There are strong pockets of acquisition opportunities across the commercial real estate market, with veteran investors and brokers citing specific examples in New York’s office market and niche sectors like medical office and student housing. But at the same time, industrial investors may be taking a step back from a sector that’s been on fire in recent years.
Sale prices for New York City offices have leveled off despite better leasing fundamentals and strong economic drivers, said Greg Kraut, a managing partner at K Property Group. “GDP and consumer confidence are high, unemployment is down, and large tenants are expanding. Last year, New York had its best leasing year in 17 years,” he said. “We think there is a huge market dislocation, which creates an opportunity for buying. Everyone thinks New York City offices are overvalued but I’d argue that they don’t really understand the market.”
Kraut cited long-term market drivers, including Amazon’s decision to move into Long Island City and an expanded Google campus that’s being plotted in Hudson Square. “The office market in Manhattan is like nowhere else in the region, sustainable and steadfast, with a strong knowledge-based workforce and efficient transportation. We think that now is the best time to be buying office properties again,” he said. While there are concerns about the vast square footage that’s coming online in Hudson Yards, 75% of it has been accounted for and the city has been creating roughly 34,000 new office jobs per year since 2010.
Craig Meyer, president of JLL Industrial, Americas, noted that after nearly eight years of sustained net absorption, vacancy rates in the industrial sector are now at a cyclical and secular low. The vacancy rate for industrial assets is sub-5%, and the sector has seen strong and continued rent growth year-over-year. “But we’re seeing a little trepidation on the demand side, which means that 2019 will likely feel a little flat. There’s nothing catastrophic going on but we are seeing a slowdown,” he said.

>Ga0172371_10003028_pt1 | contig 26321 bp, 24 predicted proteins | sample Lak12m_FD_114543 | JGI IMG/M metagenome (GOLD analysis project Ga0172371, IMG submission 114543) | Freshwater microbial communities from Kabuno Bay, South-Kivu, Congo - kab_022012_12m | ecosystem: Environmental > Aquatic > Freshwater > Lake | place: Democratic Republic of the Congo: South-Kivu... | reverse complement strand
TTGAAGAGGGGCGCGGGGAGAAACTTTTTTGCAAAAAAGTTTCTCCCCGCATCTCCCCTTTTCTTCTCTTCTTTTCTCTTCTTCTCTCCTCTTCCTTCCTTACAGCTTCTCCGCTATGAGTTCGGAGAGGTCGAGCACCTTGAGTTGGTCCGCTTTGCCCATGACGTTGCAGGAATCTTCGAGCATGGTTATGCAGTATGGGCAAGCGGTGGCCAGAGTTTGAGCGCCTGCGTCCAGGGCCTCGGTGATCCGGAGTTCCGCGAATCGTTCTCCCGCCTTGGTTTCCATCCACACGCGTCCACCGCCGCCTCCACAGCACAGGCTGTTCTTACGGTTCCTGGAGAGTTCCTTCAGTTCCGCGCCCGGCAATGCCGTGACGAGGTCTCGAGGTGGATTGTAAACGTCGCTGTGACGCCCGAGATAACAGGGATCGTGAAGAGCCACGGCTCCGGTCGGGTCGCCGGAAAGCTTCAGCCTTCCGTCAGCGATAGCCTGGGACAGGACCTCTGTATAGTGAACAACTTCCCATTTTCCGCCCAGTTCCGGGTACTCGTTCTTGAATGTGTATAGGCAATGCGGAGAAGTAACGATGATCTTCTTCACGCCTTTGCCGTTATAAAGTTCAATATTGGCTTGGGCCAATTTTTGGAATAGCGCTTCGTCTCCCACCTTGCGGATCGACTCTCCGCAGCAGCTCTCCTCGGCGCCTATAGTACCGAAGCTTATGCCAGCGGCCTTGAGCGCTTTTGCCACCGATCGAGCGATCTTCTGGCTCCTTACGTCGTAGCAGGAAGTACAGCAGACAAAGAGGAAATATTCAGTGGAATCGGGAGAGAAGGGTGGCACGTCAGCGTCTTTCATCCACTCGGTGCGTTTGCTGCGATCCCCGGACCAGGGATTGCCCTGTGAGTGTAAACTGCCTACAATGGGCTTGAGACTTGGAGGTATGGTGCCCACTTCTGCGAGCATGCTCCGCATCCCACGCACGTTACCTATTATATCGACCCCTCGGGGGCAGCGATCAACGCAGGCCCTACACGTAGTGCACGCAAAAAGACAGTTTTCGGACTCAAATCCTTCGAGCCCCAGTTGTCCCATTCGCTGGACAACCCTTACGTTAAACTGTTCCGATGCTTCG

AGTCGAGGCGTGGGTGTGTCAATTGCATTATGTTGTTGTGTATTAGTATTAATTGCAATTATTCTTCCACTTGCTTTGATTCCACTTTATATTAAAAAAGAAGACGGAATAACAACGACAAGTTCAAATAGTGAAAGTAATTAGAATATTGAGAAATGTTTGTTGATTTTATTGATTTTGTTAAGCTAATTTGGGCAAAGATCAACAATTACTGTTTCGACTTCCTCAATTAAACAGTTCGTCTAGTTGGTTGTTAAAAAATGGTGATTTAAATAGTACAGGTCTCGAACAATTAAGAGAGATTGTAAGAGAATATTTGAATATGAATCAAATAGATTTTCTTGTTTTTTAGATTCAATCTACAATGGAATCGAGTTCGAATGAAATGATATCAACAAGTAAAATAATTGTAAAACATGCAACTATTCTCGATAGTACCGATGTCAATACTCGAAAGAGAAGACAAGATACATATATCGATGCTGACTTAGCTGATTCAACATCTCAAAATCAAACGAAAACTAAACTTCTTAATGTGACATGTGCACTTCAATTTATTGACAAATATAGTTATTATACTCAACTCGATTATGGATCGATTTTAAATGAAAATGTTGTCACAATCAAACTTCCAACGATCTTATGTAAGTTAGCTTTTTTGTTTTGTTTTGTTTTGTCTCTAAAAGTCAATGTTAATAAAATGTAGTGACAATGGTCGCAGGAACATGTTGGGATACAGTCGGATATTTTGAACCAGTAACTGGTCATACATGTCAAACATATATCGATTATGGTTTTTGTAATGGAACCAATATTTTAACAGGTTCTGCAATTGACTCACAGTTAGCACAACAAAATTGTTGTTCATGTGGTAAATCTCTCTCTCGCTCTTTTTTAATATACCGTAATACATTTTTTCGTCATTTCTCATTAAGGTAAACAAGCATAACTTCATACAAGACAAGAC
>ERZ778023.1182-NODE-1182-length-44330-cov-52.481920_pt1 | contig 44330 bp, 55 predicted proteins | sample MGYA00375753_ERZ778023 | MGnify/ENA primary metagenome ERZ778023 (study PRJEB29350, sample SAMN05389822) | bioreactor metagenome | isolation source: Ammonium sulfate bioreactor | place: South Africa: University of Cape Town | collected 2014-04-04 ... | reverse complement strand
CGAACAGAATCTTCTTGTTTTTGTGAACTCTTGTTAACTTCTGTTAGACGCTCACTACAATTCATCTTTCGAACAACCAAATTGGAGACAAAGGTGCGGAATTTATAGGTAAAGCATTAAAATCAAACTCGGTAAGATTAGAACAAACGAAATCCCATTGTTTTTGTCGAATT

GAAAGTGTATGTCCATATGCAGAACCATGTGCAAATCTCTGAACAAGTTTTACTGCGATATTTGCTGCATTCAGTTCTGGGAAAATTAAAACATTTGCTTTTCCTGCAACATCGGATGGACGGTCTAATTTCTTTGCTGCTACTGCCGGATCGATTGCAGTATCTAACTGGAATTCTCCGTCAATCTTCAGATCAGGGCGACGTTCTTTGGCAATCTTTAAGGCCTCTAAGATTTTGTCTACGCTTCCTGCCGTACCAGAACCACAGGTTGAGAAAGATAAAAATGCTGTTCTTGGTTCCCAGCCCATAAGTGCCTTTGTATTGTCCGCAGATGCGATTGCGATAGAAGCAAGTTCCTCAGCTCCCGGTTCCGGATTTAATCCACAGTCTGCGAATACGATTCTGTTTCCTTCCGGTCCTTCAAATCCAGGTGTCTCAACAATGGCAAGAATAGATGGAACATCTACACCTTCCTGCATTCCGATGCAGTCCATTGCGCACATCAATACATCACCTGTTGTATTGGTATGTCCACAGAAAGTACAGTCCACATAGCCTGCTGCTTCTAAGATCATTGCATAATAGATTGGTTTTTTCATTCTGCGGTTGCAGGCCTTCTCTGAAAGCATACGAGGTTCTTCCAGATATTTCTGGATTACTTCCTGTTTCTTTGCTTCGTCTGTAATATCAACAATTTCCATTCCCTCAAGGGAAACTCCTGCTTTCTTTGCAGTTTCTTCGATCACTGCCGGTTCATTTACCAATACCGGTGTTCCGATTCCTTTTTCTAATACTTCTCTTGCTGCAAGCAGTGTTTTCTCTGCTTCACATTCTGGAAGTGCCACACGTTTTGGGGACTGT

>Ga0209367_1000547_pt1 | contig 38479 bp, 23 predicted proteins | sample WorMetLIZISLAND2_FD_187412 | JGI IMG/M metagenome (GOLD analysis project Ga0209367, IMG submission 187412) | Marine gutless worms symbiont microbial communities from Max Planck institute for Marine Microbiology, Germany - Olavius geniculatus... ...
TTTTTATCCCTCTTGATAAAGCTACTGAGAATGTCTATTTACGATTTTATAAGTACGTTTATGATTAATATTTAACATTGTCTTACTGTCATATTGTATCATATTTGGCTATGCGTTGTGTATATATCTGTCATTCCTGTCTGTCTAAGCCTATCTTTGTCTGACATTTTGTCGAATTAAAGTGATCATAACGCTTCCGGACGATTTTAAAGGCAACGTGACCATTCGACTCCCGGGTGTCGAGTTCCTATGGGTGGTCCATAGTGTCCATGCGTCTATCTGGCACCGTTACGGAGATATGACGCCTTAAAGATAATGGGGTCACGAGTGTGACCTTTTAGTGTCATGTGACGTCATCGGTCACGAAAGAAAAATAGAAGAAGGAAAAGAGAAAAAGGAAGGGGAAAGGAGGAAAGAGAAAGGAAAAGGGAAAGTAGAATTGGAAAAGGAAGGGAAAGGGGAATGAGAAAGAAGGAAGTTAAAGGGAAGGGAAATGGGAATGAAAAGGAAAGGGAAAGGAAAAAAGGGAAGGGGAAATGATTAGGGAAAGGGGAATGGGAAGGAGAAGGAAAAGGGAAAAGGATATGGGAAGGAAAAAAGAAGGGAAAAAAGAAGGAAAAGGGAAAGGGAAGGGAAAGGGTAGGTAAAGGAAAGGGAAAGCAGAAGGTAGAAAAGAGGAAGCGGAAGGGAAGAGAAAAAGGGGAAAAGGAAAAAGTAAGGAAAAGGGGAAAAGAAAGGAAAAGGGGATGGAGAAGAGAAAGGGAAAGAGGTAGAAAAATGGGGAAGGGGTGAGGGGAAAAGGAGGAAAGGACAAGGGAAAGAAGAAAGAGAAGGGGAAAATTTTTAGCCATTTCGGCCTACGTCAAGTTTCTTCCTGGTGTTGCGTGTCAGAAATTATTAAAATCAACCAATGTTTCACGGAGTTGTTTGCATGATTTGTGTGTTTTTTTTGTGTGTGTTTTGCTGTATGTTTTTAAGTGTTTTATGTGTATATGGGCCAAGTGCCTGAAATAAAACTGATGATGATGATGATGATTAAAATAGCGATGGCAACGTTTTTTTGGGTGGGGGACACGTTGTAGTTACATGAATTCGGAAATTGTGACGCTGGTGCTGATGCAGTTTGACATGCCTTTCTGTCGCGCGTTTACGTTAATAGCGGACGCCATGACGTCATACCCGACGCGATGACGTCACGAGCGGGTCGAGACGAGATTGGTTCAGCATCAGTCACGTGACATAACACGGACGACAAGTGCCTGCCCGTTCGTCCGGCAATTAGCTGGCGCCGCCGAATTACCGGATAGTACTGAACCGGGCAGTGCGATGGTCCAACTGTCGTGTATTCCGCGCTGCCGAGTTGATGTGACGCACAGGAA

There are a number of reasons behind the shift, including changes in how product is being warehoused and noise around what’s going on with NAFTA, the Trans Pacific Partnership, and tariffs with China. “It’s all having an impact on decision making and there’s a lot of uncertainty about how it will all settle out. The rhetoric coming out of Washington is confusing and, if you’re a business planner making huge capital bets, you want to know how it will play out. But the positive thing is that we’re on an inexorable journey toward e-commerce,” Meyer said.
Meanwhile, more investors are expressing interest in niche assets. “As we are getting later in the cycle, there’s an idea that niche sectors are connected with longer, secular trends in the economy,” said David Bitner, head of Americas Capital Markets Research at Cushman & Wakefield. “We’re constantly having conversations with key clients who are more interested in niche assets.” Sectors that are being discussed include medical office, where the trend is to move care toward the consumer, data centers, and student housing. “We have a large Millennial generation with higher college penetration rates,” he said. “We’re seeing higher enrollment and are expecting to see that continue.”
Affordable housing is another key area of interest, particularly as the number of rent-burdened individuals rises. “The affordable segment of the market is very attractive and, from the investor’s perspective, almost guarantees 100% occupancy,” Bitner said.
There continues to be a tremendous amount of dry capital from foreign and domestic investors and a lot of this money is oriented toward being able to accept a higher risk profile, Bitner said. “There’s more money to buy than is looking to exit.” This phenomenon has been part of the move toward niche assets, which made up about $60bn of trades over the last year.
A final factor for investors to consider is the dislocation between REIT prices and the valuation of the underlying securities, including New York-focused companies. “The public markets are discounting the strength of the Manhattan office market and are doing that at their own peril,” Kraut said. “New York has a very broad-based, diversified economy and is still the strongest market in the world. There’s no more space in New York but everyone wants to have an office here. I have a feeling that now and in 30 years, people will still be paying up for New York.”